The effect of the above described arrangement of the straps 28 and 29 is to enable tightening of the waist and shoulders of the spider by pulling on the pull rings 48 and 49. This in turn causes the straps 28 and 29 to be shortened and then held to the desired length by the roughened cross bar on interlocking chest or shoulder fastener parts 42 and 43.
Interlocking chest or shoulder fastener parts 42 and 43 permit the easy tightening and holding of the straps 28 and 29. Loosening of the straps is prevented when the belt is under tension. Loosening requires lifting the respective chest fastener parts 42 and 43 upward causing the straps to slip over the smooth surface of the cross bar to allow loosening of the straps 28 and 29.
One advantage is the convenient and quick tightening of the combined shoulder and belt straps 28 and 29 after donning the spider and securing the straps in the adjusted position by means of the buckle or fastener parts 50 and 51.
An additional advantage is the fact that an increased load or weight on the backpack does not cause the waist area to be tightened.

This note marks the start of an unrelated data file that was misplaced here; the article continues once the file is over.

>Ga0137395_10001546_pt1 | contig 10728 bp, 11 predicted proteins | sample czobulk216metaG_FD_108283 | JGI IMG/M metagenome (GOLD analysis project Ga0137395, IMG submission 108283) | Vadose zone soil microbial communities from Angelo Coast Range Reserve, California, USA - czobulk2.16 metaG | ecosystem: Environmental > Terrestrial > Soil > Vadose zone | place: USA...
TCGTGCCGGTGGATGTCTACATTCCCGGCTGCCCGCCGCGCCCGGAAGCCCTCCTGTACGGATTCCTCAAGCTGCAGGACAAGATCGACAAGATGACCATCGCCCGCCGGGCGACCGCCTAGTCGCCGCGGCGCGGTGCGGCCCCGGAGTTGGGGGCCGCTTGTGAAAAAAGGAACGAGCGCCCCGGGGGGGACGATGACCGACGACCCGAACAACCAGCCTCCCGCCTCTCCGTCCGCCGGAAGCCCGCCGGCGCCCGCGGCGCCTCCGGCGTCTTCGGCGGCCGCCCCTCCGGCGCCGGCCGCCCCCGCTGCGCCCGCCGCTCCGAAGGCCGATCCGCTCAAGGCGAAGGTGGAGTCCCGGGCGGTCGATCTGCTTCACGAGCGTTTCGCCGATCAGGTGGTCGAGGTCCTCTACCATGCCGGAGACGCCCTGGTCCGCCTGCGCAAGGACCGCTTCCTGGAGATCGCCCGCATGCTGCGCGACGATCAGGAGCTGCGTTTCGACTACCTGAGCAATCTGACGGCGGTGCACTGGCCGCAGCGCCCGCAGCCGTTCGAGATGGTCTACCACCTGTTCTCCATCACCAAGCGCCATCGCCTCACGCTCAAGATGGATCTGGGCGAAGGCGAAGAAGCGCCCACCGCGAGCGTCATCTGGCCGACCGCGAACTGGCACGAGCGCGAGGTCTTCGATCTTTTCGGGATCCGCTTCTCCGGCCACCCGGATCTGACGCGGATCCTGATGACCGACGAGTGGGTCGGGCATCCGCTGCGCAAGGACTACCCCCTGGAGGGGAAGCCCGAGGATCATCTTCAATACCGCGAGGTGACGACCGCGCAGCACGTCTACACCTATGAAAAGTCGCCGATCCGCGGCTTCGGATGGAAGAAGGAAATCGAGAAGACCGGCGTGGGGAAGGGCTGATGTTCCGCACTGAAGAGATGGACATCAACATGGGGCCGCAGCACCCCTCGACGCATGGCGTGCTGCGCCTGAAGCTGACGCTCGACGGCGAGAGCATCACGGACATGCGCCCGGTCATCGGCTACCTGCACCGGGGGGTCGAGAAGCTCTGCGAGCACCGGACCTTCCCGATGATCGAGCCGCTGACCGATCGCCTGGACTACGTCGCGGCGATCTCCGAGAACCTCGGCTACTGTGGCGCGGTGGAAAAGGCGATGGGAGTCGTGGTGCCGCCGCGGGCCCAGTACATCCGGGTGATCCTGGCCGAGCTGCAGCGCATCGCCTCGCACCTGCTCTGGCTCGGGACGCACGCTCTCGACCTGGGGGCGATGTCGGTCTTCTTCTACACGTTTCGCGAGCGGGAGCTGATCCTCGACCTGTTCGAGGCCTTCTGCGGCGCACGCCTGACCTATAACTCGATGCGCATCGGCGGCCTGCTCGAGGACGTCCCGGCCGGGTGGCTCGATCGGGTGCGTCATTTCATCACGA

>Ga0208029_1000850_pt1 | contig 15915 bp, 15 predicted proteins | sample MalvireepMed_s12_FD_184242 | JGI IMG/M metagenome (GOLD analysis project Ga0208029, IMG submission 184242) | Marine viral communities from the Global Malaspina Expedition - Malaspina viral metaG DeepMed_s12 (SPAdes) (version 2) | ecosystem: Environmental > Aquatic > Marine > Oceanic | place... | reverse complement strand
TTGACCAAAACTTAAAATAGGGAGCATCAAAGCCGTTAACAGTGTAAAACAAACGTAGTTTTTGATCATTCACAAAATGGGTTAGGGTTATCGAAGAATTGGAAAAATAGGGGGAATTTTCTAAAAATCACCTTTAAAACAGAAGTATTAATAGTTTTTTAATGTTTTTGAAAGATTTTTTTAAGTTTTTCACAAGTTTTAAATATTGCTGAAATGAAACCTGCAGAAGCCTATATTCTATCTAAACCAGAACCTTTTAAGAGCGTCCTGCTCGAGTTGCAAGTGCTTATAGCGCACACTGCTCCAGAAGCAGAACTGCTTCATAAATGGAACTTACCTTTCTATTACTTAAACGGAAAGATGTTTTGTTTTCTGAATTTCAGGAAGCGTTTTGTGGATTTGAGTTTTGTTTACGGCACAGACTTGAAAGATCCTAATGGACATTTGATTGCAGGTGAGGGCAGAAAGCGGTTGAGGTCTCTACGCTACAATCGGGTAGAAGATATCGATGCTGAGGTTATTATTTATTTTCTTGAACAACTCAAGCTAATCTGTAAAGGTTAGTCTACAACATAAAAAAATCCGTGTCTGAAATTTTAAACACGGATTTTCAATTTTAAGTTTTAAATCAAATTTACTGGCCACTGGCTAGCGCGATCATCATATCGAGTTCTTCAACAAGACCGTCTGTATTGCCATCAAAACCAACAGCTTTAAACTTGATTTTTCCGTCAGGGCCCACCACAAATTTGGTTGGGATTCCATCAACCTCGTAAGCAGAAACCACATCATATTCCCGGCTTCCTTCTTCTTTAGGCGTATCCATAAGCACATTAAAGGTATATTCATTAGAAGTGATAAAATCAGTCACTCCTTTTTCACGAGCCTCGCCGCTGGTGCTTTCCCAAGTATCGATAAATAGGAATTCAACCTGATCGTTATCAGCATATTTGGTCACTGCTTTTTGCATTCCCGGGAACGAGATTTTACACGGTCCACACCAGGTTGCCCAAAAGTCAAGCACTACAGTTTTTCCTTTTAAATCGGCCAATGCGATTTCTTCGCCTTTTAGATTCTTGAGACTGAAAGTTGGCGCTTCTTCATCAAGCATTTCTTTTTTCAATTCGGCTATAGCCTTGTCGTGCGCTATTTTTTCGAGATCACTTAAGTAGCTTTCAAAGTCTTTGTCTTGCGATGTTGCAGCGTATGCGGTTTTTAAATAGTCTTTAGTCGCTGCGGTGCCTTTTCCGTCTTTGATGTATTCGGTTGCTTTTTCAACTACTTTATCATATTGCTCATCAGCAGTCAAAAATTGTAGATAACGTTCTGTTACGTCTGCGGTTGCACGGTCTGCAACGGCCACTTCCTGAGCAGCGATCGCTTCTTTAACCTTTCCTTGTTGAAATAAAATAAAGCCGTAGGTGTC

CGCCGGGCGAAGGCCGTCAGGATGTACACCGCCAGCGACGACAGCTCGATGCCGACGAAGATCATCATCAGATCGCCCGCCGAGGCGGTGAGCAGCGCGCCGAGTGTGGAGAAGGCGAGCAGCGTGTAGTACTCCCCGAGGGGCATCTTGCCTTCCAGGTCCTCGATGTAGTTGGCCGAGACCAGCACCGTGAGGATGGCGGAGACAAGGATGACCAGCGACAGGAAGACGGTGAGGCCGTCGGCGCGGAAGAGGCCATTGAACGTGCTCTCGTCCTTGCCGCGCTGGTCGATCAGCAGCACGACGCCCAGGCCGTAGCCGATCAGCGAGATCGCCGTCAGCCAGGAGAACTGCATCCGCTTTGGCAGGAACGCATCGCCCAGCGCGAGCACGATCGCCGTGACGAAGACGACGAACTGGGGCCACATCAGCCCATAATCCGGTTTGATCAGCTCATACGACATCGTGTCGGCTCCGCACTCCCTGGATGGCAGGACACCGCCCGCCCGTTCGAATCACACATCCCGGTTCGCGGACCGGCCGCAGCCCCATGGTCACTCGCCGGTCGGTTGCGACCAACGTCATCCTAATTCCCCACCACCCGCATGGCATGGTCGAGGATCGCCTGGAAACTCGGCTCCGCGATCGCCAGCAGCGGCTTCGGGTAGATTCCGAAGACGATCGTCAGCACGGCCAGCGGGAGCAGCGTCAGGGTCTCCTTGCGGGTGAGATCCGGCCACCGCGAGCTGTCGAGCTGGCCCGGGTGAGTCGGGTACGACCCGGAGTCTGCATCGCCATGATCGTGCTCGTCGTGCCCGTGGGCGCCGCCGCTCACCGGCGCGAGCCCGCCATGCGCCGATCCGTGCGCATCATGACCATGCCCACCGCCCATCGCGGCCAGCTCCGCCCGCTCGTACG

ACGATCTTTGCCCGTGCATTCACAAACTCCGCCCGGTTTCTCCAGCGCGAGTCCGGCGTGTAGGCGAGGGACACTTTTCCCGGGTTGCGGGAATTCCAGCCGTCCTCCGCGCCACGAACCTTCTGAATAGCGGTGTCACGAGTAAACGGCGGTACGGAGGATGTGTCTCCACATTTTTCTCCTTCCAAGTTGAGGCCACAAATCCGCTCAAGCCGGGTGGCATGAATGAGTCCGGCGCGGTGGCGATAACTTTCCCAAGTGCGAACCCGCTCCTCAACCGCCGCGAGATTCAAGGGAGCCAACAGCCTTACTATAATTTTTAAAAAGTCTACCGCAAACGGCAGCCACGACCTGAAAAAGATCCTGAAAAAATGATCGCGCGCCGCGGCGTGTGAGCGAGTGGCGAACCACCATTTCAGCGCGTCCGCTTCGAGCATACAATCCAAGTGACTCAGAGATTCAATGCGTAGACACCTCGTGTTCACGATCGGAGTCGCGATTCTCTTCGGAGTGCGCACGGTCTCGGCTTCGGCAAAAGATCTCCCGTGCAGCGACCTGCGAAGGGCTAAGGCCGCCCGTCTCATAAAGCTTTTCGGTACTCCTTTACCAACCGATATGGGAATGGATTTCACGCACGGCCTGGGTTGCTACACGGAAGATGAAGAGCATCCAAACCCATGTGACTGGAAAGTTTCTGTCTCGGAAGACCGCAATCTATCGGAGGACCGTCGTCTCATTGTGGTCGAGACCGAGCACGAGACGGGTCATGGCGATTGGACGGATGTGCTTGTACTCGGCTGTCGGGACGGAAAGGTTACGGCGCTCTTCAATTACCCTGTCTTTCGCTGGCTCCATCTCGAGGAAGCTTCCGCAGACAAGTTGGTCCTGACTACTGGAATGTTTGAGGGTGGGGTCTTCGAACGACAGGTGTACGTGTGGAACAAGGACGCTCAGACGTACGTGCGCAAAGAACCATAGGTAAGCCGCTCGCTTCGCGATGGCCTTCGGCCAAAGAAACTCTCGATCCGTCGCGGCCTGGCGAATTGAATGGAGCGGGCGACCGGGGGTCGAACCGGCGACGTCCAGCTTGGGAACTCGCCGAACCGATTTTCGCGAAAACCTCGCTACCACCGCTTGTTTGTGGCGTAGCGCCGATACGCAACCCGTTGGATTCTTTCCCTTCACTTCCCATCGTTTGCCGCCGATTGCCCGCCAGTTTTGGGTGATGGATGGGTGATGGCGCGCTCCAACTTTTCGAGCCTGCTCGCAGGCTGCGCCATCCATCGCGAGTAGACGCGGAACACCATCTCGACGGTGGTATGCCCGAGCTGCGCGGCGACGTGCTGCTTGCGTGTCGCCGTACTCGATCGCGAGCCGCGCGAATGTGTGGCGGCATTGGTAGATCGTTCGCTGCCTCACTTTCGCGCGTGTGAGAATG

The buoyancy compensator 84 can be formed of any material such as a nylon or other flexible woven or unwoven material having a plastic inner sealant or coating. Normally the buoyancy compensator 84 is formed of two major front and back portions separated by gussets to permit expansion upon inflation.
The spider or vest 18 including the chest bands 22 and 23 is preferably made of a padded elastomeric foam material. Most preferred is a combination of knit material and foam cellular material that can expand and contract at various depths. Additional foam padding can be added as desired beneath the backpack 60 and over the shoulder 215 and 26 and chest bands 22 and 23.
The waist portions of the spider are preferably secured by overlapping of hooks and interlocking brushed areas. Other fastening means can be substituted such as hooks and eyelets, clamps and the like.